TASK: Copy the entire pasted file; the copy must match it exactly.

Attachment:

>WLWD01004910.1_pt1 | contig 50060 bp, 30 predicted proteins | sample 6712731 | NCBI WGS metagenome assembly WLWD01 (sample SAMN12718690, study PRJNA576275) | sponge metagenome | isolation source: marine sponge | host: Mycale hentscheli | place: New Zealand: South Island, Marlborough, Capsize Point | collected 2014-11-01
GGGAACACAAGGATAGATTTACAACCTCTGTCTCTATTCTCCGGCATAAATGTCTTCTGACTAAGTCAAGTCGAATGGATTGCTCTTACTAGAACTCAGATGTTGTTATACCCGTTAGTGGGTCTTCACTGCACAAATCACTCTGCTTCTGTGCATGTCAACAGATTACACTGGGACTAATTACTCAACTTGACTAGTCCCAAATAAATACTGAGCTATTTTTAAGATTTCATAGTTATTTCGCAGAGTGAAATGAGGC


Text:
>WLWD01004910.1_pt1 | contig 50060 bp, 30 predicted proteins | sample 6712731 | NCBI WGS metagenome assembly WLWD01 (sample SAMN12718690, study PRJNA576275) | sponge metagenome | isolation source: marine sponge | host: Mycale hentscheli | place: New Zealand: South Island, Marlborough, Capsize Point | collected 2014-11-01
GGGAACACAAGGATAGATTTACAACCTCTGTCTCTATTCTCCGGCATAAATGTCTTCTGACTAAGTCAAGTCGAATGGATTGCTCTTACTAGAACTCAGATGTTGTTATACCCGTTAGTGGGTCTTCACTGCACAAATCACTCTGCTTCTGTGCATGTCAACAGATTACACTGGGACTAATTACTCAACTTGACTAGTCCCAAATAAATACTGAGCTATTTTTAAGATTTCATAGTTATTTCGCAGAGTGAAATGAGGC